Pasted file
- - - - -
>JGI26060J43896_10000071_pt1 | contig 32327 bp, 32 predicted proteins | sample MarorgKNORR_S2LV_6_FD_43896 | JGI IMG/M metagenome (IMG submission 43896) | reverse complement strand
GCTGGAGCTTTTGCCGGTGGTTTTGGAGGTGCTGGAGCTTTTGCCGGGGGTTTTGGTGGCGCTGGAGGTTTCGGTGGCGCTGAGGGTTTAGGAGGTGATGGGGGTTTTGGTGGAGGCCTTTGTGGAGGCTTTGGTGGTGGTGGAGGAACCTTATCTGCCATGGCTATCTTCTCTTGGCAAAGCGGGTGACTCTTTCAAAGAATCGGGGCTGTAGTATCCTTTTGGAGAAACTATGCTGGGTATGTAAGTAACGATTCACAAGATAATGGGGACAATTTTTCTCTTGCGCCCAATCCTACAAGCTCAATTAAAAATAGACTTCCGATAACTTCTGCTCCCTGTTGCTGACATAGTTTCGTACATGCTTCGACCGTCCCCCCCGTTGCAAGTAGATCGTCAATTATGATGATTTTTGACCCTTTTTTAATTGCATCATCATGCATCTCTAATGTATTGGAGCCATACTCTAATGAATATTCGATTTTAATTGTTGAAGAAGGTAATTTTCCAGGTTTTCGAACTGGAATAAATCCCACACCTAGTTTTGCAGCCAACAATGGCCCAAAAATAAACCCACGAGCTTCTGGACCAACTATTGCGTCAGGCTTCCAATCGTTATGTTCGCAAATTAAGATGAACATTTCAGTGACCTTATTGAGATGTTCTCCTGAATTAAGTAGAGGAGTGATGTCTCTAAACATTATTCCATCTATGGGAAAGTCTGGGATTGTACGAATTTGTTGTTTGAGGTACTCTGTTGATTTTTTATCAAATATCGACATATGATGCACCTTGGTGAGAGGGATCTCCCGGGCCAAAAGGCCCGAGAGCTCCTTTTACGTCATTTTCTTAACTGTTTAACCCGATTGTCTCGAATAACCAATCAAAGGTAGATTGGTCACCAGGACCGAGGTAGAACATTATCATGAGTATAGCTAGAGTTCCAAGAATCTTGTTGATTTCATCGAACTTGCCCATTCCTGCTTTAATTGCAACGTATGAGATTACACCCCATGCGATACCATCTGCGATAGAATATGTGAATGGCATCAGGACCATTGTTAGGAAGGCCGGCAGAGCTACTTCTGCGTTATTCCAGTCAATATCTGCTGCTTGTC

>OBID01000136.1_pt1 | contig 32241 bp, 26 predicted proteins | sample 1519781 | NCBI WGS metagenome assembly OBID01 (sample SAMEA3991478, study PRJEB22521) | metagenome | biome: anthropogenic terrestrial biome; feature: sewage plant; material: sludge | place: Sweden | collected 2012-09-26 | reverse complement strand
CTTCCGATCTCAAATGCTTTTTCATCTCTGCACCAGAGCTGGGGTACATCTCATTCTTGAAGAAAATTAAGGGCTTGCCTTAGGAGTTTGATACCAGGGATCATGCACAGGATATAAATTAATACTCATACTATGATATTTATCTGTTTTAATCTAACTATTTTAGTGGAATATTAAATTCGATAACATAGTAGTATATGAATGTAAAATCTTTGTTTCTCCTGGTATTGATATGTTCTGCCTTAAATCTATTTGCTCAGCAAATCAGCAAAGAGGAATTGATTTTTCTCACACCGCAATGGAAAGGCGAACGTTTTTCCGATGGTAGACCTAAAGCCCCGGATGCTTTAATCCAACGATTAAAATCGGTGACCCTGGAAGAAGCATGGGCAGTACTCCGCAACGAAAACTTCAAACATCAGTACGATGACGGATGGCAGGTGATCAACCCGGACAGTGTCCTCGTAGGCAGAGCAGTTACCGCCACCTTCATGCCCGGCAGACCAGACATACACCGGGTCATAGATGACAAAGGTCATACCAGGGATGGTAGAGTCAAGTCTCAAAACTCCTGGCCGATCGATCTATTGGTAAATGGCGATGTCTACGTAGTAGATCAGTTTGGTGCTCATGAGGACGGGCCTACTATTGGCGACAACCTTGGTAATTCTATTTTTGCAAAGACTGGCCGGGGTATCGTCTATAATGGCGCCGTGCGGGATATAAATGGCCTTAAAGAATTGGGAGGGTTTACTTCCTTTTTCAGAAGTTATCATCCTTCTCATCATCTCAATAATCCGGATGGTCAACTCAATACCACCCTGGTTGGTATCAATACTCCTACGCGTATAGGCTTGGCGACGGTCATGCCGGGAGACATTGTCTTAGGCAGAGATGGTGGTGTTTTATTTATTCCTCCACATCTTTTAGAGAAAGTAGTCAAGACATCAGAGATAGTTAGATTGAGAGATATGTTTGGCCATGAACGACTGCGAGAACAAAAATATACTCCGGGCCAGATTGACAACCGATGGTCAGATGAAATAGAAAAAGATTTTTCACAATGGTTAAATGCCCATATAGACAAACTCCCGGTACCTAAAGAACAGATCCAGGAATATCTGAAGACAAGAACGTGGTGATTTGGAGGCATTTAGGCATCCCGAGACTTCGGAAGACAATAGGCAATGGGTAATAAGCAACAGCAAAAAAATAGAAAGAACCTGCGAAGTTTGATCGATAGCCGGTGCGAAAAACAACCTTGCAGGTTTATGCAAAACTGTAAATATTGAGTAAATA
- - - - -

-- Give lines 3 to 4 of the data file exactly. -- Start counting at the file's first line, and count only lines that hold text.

>OBID01000136.1_pt1 | contig 32241 bp, 26 predicted proteins | sample 1519781 | NCBI WGS metagenome assembly OBID01 (sample SAMEA3991478, study PRJEB22521) | metagenome | biome: anthropogenic terrestrial biome; feature: sewage plant; material: sludge | place: Sweden | collected 2012-09-26 | reverse complement strand
CTTCCGATCTCAAATGCTTTTTCATCTCTGCACCAGAGCTGGGGTACATCTCATTCTTGAAGAAAATTAAGGGCTTGCCTTAGGAGTTTGATACCAGGGATCATGCACAGGATATAAATTAATACTCATACTATGATATTTATCTGTTTTAATCTAACTATTTTAGTGGAATATTAAATTCGATAACATAGTAGTATATGAATGTAAAATCTTTGTTTCTCCTGGTATTGATATGTTCTGCCTTAAATCTATTTGCTCAGCAAATCAGCAAAGAGGAATTGATTTTTCTCACACCGCAATGGAAAGGCGAACGTTTTTCCGATGGTAGACCTAAAGCCCCGGATGCTTTAATCCAACGATTAAAATCGGTGACCCTGGAAGAAGCATGGGCAGTACTCCGCAACGAAAACTTCAAACATCAGTACGATGACGGATGGCAGGTGATCAACCCGGACAGTGTCCTCGTAGGCAGAGCAGTTACCGCCACCTTCATGCCCGGCAGACCAGACATACACCGGGTCATAGATGACAAAGGTCATACCAGGGATGGTAGAGTCAAGTCTCAAAACTCCTGGCCGATCGATCTATTGGTAAATGGCGATGTCTACGTAGTAGATCAGTTTGGTGCTCATGAGGACGGGCCTACTATTGGCGACAACCTTGGTAATTCTATTTTTGCAAAGACTGGCCGGGGTATCGTCTATAATGGCGCCGTGCGGGATATAAATGGCCTTAAAGAATTGGGAGGGTTTACTTCCTTTTTCAGAAGTTATCATCCTTCTCATCATCTCAATAATCCGGATGGTCAACTCAATACCACCCTGGTTGGTATCAATACTCCTACGCGTATAGGCTTGGCGACGGTCATGCCGGGAGACATTGTCTTAGGCAGAGATGGTGGTGTTTTATTTATTCCTCCACATCTTTTAGAGAAAGTAGTCAAGACATCAGAGATAGTTAGATTGAGAGATATGTTTGGCCATGAACGACTGCGAGAACAAAAATATACTCCGGGCCAGATTGACAACCGATGGTCAGATGAAATAGAAAAAGATTTTTCACAATGGTTAAATGCCCATATAGACAAACTCCCGGTACCTAAAGAACAGATCCAGGAATATCTGAAGACAAGAACGTGGTGATTTGGAGGCATTTAGGCATCCCGAGACTTCGGAAGACAATAGGCAATGGGTAATAAGCAACAGCAAAAAAATAGAAAGAACCTGCGAAGTTTGATCGATAGCCGGTGCGAAAAACAACCTTGCAGGTTTATGCAAAACTGTAAATATTGAGTAAATA